Set in the Forgotten Realms the book is fairly fast moving and has a good plot and nice plot/character development. There are places where the book seems to me to a little over written as in when internal dialogues go on and on but on the whole I'll go a low 4 stars.
Okay, So I was totally dreading this book, and it turned out to be way better than I thought!
Determined to unravel the mystery of the azure bonds, Alias joins forces with a mute lizard warrior, an exotic mage and a greedy halfling bard on an adventure that pits her against assassins, dragons, and worse. Certainly the strongest-written of five Realms novels (at the time of release), Azure Bonds weaves a tale of intrigue from the get-go. The amnesia plot propels the story forward - and thanks to the supporting cast, particularly the amoral halfling "bard" Olive Ruskettle, the novel attains new levels of character development for the setting, with character growth and change taking place in the course of the book. New villains seem to pop up at every turn as Alias and her companions slowly get to the bottom of the mystery of the tattoo. Alias is certainly the Realms character with the most cinematic appeal to a more general audience - she's an attractive, strong female lead whose backstory nicely treads familiar sci-fi beats.
In fact, she can't remember much about her recent past, and comes to wonder if her more distant memories are even real.
I know Ive mentioned before that a lot of Forgotten Realms novels read like Dungeons and Dragons modules, but this one is a little out of hand. Of course, thats not necessarily a bad thing Dont get me wrong, this was still a great book for the exact reasons it sounds like Im criticizing above. Continuing to set the stage An obviously recurring theme in most of these event reviews is that these early works helped to pave the way for future fantasy (and not just Forgotten Realms fantasy). While most of the characters and settings in Azure Bonds dont actually go on to impact much of future Forgotten Realms fiction, it did later grow into a trilogy, which also spawned several connected novels afterwards that were among some of my personal favorites in the Realms. The Gold Box Dungeons and Dragons games (starting with Pool of Radiance, just before Curse of the Azure Bonds) had a huge impact on the future of RPG gaming. You should read this book because it tells a great, engaging story of struggle and overcoming odds. But in all seriousness, as a child and early teen, I must have read this book a dozen times, and the action and pacing keep it engaging every time, even when you know how it ends.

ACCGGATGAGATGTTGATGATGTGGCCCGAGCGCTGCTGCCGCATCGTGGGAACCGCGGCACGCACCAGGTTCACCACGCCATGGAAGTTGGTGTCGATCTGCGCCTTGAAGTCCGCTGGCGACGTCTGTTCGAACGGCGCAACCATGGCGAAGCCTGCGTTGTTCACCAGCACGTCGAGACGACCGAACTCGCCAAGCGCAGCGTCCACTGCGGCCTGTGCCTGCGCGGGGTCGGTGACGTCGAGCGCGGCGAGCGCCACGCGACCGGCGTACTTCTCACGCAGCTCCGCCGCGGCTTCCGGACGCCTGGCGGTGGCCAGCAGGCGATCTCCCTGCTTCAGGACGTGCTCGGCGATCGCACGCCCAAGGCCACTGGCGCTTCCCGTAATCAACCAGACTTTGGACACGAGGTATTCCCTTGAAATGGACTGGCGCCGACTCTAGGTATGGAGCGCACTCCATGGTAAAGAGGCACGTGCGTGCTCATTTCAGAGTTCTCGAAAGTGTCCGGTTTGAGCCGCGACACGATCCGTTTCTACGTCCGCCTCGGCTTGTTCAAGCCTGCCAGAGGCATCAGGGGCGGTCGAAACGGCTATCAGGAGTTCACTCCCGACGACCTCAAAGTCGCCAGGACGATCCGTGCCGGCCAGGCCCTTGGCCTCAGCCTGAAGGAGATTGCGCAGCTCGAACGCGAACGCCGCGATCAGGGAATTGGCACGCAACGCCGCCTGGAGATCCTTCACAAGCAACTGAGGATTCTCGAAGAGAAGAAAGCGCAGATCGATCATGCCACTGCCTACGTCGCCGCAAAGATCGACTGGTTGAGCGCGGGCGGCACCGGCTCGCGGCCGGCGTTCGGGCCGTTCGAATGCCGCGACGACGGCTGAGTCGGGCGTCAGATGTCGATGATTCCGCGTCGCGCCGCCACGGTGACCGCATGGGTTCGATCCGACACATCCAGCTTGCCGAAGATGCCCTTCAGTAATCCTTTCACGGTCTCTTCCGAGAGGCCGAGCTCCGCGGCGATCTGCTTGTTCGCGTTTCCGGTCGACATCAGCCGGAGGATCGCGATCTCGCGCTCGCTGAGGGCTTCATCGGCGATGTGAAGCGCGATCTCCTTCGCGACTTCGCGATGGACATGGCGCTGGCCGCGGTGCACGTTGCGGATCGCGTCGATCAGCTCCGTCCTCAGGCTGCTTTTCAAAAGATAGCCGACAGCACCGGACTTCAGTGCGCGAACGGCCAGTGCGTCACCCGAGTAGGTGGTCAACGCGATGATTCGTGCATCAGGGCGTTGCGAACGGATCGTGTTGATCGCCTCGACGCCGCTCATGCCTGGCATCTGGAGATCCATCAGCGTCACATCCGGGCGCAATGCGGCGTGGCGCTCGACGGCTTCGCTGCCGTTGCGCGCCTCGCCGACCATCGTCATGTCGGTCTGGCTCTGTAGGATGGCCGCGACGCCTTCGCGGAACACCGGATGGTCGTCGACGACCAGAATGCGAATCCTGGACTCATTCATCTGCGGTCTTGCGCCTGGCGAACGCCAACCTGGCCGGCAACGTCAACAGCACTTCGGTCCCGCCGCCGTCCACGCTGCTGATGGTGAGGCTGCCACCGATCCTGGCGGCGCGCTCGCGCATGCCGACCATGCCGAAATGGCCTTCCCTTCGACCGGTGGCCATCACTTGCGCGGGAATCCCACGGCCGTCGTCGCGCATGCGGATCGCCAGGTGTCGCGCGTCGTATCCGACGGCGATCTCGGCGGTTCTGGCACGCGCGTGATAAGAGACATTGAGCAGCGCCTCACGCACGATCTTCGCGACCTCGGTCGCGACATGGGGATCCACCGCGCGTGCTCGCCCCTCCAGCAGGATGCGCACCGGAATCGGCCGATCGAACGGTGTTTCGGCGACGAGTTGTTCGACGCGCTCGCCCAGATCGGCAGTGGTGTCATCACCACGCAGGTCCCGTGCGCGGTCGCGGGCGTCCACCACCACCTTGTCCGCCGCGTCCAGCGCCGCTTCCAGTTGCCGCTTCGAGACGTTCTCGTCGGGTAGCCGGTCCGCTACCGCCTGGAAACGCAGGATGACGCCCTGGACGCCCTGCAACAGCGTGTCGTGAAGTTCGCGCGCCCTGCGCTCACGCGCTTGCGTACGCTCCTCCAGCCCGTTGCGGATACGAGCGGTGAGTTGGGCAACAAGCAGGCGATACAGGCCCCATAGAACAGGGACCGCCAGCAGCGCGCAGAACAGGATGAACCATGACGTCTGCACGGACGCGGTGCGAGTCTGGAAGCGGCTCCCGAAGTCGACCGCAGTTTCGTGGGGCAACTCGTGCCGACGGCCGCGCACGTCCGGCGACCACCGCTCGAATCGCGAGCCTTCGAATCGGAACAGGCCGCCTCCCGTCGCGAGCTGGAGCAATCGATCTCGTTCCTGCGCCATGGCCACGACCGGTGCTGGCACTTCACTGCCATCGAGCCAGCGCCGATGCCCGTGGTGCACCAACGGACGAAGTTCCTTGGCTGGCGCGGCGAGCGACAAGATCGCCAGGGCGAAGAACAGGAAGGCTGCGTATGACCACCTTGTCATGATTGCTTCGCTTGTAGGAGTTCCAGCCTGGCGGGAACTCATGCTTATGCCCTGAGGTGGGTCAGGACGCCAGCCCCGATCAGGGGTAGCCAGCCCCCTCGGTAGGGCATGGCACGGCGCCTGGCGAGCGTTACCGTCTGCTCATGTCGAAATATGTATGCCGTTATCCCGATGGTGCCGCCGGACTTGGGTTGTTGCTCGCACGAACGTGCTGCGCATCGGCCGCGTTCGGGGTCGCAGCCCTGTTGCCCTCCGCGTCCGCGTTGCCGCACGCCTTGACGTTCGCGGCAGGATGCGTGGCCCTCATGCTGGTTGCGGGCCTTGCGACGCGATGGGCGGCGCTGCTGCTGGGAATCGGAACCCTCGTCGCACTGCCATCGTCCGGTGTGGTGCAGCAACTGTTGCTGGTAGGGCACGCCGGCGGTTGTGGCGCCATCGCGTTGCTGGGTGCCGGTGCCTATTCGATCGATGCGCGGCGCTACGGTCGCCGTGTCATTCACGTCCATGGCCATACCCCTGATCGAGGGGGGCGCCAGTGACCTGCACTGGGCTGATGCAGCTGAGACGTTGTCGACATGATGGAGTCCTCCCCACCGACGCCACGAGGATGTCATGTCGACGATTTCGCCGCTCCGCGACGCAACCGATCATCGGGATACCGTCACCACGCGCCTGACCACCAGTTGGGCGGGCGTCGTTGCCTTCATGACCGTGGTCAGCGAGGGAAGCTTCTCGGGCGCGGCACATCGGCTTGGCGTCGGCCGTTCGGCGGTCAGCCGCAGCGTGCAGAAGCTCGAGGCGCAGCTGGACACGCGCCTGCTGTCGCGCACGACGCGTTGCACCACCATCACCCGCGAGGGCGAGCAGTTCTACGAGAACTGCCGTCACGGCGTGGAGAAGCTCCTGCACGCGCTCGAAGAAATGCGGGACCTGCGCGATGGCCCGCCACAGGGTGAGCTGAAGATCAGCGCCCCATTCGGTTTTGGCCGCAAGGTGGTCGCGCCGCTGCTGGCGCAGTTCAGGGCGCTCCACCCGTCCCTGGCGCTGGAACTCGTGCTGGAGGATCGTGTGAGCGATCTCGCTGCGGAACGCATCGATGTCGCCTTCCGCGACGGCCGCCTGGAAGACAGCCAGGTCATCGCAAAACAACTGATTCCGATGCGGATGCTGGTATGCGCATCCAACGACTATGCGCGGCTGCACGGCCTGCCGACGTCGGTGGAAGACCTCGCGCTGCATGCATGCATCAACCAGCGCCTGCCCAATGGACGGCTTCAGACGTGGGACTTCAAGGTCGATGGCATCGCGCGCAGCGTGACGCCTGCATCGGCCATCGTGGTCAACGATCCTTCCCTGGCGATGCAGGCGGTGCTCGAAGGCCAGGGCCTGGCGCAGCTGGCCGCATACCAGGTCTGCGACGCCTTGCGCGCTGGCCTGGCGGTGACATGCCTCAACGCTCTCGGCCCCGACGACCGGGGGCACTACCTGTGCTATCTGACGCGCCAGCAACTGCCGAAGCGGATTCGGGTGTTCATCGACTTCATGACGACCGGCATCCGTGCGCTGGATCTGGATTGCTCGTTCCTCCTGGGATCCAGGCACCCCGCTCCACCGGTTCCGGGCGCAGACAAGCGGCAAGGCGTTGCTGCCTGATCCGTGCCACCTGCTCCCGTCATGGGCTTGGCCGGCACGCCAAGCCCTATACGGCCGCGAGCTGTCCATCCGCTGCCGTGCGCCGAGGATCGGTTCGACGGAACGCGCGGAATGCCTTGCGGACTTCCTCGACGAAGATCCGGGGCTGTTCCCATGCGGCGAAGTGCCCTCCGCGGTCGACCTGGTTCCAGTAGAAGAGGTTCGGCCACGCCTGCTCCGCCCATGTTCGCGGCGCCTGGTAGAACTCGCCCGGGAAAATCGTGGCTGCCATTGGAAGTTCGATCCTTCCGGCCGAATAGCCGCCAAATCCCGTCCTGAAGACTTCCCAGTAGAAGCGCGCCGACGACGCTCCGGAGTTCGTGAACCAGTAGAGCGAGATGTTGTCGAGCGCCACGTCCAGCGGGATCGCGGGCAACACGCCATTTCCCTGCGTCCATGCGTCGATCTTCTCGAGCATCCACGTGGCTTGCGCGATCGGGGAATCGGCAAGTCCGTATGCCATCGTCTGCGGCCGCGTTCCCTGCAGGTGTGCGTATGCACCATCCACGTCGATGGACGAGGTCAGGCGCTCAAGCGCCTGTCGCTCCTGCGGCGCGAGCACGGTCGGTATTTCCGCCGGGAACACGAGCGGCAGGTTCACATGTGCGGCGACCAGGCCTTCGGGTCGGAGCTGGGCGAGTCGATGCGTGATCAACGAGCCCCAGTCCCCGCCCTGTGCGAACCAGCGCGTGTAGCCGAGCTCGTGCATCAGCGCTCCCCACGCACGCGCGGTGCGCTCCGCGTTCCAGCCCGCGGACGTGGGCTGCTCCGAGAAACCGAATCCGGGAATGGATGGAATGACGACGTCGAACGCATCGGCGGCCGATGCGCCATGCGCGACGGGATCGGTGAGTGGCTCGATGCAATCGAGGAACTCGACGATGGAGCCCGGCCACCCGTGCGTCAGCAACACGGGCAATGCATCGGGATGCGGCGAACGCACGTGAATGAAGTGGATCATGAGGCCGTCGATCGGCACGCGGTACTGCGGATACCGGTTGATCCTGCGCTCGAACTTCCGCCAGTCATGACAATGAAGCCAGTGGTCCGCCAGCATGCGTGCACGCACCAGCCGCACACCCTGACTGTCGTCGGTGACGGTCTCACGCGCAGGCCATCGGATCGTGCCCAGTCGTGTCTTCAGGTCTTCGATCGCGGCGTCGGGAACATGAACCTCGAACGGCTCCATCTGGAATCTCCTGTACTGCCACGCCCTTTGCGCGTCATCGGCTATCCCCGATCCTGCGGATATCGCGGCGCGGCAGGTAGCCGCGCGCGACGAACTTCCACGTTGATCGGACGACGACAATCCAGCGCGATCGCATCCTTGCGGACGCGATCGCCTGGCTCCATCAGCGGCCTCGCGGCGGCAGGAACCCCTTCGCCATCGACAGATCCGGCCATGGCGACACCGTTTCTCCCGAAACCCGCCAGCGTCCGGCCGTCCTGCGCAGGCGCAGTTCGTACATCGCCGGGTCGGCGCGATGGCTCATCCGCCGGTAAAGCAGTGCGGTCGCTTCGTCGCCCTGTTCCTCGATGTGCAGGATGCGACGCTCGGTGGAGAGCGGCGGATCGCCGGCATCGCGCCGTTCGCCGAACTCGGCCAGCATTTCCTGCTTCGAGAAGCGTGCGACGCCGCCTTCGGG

Azure Bonds is not a bad book, as such. The original Dragonlance Chronicles trilogy also has a tie-in series of adventure modules, and the Avatar trilogy that updated the Realms for AD&D 2nd Edition has a module trilogy where the player characters can follow along the events of the novels. Azure Bonds kills time without killing brain cells and has an interesting position in the history of tie-in fiction, but that's the beginning and end of its virtues.
As compared to some contemporary fantasy I have read, the density of this book's plot is ridiculous: you get dragons, demons, the undead, assassinations, gods, rites, swordplay, magical duels, mystery, prophesy, characters that win your sympathy, and a story that *actually ends at the close of the book*. This is good fiction done well.
Kate Novak and Jeff Grubb are co-authors of the best-selling Finder's Stone Trilogy, and collaborated on the book Azure Bonds.